Problems with your PC’s power should not be overlooked as
a potential source of virtually any hardware-related PC troubles.
While most of us tend to never give our Power Supply a second thought, it
is good to have at least a basic understanding of the computer’s Power Supply
and power requirements. There can
also be problems with your power external to the PC itself which should also
bear some consideration.
Between the Wall and Your PC
The raw power sent to your home or office by your local electric company while susceptible to spikes, surges, line noise, brown or black-outs is for the most part is just fine provided you use a good quality surge protector or UPS (uninterruptible power supply) but you should be aware that problems can occur between the wall socket and the PC power supply. The first place to look for a power problem is in the black power cord supplied with your PC case. Most of these are equal to the task but if you bought an inexpensive case you may have a substandard power cord. If the cord is warm to the touch you may want to look into purchasing a more heavy-duty one. Also, where your computer resides can have some effect of the quality of power it receives. Proximity to radio transmitters or electric motors – even of the household variety can affect the line noise and EMI (electromagnetic interference), so keep your distance from items such as CB or HAM radios, fans, air conditioners or refrigerators. Some devices in your own home or office produce line noise then pass it on to other devices throughout the power system. Better quality surge protectors, power filters or UPS systems will isolate devices that plug into them to prevent this type of power contamination. It is also wise to avoid overloading your surge protector or extension cords. If you even wonder that you have too many devices plugged in to a single source, you probably do and this is one area where it truly doesn’t pay to be cheap.
The Power Supply
Your PC’s internal power supply is responsible for converting your standard household current into a form of electricity that your computer can use. Since the power supply is responsible for providing power to every device in your computer; if it has a problem or is of substandard design or quality you may experience problems that you may not realize are actually the fault of the electrical system.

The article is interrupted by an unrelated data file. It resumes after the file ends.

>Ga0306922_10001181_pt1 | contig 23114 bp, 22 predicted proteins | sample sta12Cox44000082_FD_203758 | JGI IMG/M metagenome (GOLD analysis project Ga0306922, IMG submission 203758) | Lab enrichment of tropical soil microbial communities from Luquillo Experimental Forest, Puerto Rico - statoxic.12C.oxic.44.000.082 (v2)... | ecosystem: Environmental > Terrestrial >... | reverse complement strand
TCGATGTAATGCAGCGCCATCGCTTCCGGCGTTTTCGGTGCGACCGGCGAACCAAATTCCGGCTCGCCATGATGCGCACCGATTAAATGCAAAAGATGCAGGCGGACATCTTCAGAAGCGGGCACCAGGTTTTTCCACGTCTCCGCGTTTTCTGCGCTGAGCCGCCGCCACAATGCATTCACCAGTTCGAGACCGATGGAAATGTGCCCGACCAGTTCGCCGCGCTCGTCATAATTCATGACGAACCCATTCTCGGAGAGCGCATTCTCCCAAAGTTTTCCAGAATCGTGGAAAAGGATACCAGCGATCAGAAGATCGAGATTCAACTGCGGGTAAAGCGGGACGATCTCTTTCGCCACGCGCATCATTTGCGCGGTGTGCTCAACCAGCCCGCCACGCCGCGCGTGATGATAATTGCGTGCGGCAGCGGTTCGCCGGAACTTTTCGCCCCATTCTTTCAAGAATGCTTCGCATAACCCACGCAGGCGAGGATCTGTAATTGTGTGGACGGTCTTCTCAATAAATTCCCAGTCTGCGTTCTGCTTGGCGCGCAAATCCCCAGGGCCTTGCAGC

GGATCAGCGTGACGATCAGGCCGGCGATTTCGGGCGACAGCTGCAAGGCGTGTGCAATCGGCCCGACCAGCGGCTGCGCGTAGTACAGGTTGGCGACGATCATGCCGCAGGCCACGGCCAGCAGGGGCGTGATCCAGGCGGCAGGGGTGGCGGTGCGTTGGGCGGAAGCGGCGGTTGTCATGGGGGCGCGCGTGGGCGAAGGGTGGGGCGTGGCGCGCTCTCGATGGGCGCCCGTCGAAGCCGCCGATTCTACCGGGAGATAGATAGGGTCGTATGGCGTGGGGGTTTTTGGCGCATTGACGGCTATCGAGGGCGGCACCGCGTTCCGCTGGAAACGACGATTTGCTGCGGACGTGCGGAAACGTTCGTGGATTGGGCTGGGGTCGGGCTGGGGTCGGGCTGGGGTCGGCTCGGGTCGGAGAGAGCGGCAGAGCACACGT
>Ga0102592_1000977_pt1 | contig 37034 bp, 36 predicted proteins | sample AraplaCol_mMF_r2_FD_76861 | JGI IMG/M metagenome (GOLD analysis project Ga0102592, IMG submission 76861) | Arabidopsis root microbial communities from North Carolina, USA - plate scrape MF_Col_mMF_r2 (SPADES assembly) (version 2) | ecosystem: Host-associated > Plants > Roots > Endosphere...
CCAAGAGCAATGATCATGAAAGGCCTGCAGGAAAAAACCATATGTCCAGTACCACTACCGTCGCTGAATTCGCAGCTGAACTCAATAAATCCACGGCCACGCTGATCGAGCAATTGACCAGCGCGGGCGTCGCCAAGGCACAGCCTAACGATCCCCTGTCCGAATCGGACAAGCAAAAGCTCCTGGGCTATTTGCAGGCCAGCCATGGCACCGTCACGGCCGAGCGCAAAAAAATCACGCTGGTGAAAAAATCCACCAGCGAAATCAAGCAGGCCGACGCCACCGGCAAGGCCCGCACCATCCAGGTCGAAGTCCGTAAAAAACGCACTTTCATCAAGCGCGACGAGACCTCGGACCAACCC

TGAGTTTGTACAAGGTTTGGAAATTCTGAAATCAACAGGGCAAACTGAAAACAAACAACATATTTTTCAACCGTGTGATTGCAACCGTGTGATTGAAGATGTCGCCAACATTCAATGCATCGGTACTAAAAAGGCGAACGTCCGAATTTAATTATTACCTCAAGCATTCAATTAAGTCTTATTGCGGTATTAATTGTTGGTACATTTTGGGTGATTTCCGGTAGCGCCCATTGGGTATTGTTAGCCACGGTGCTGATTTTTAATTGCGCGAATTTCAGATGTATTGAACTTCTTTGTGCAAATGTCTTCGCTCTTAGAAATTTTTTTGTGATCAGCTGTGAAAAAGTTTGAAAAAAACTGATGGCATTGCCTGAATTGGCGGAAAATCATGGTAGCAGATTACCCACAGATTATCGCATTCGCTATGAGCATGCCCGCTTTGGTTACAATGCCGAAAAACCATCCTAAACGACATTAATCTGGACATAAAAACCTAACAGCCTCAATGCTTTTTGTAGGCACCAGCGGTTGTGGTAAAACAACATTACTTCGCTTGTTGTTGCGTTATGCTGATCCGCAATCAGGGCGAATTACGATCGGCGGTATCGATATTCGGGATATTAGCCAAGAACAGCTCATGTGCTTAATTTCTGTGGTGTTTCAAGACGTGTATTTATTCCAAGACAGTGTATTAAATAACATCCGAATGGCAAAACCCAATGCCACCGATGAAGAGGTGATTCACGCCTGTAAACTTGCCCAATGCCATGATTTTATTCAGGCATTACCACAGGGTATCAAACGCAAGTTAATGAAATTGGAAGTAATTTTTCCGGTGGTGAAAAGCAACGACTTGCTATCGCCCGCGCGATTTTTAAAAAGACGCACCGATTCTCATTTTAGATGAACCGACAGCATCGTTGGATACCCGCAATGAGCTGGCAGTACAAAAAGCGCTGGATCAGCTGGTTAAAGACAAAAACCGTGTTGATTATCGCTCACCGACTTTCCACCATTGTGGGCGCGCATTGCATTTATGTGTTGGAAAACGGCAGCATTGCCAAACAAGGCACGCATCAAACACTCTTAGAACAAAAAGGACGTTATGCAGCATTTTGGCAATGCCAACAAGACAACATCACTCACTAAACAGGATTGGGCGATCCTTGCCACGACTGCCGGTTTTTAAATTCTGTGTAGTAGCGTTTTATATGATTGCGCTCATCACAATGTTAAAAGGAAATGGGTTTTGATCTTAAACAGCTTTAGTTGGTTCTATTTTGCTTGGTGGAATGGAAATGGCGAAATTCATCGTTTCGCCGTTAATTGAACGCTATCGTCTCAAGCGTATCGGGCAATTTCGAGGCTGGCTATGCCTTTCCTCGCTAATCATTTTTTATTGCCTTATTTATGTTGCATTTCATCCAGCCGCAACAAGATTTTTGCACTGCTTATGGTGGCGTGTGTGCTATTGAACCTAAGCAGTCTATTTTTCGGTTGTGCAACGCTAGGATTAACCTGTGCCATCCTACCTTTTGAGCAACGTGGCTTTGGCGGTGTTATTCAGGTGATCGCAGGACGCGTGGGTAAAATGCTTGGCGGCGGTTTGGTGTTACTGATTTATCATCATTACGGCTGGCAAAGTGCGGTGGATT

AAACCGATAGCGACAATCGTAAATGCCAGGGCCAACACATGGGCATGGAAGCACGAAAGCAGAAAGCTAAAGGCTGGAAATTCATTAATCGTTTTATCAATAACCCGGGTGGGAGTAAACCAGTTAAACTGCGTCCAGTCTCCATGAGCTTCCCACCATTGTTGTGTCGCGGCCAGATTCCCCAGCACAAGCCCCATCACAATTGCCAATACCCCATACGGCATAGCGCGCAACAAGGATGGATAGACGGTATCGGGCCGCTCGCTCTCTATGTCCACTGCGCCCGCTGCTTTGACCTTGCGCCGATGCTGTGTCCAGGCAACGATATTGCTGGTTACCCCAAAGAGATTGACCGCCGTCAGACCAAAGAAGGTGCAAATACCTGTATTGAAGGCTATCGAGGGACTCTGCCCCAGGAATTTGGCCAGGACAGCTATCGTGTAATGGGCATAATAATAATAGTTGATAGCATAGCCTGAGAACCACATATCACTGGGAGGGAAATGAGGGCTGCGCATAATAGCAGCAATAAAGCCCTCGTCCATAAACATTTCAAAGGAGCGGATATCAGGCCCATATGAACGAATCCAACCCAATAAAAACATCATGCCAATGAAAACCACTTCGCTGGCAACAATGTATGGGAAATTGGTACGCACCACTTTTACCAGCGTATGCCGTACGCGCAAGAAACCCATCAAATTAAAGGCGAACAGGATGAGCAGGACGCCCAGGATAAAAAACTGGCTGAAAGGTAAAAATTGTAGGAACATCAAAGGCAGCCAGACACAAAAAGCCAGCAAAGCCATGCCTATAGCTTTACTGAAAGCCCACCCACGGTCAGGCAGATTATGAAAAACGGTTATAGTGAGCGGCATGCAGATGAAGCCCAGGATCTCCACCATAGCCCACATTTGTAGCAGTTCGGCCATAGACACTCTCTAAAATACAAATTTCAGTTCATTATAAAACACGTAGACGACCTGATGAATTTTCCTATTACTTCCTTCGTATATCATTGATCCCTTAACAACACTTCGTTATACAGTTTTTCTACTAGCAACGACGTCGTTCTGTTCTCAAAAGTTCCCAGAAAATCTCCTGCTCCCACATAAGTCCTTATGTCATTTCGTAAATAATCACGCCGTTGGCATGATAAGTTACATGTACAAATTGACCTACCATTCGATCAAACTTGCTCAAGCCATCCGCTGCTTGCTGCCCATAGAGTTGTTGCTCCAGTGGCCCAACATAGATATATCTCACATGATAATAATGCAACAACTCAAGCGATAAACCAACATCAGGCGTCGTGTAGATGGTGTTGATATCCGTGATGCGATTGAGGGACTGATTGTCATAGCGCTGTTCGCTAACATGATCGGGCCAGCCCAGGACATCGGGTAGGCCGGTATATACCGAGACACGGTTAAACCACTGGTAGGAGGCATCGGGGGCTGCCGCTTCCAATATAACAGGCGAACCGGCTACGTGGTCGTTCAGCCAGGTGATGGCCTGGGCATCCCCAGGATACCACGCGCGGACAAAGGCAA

Switching power supplies, though capable higher efficiency
and reduced size, were until very recently notorious for generating excessive
electromagnetic interference (EMI) that affected the normal operation of nearby
electronic equipment such as the circuitry on your mainboard. Methods utilized
for reducing EMI use circuit design approaches such as adding snubbers and input
filters, adopting special pulse-width-modulation strategies, etc. While these
methods reduced EMI, they complicated the design process as well as increased
the production cost. In the past, these anti-noise components were added on a
trial-and-error basis during the final stage of the design process when EMI was
found to exceed the compliance limits (e.g., FCC and VDE). While adding to the
cost of earlier power supplies, many of these components were standardized into
today’s modern ATX power supply.
A high quality power supply with sufficient output capacity to meet the demands of your system should provide years of service and is essential for the proper operation of your PC. It is interesting to note the cost of good replacement power supplies is near to, and can sometimes even exceed the cost of a new case. What does this tell us??? Poor quality power supplies can cause numerous problems in both your hardware components and the way your software performs. Another consideration is your future expandability. High wattage, quality power supplies afford you all of the options available on today’s modern PC such as multiple hard drives, CD rewriters and DVD players and internal ZIP drives.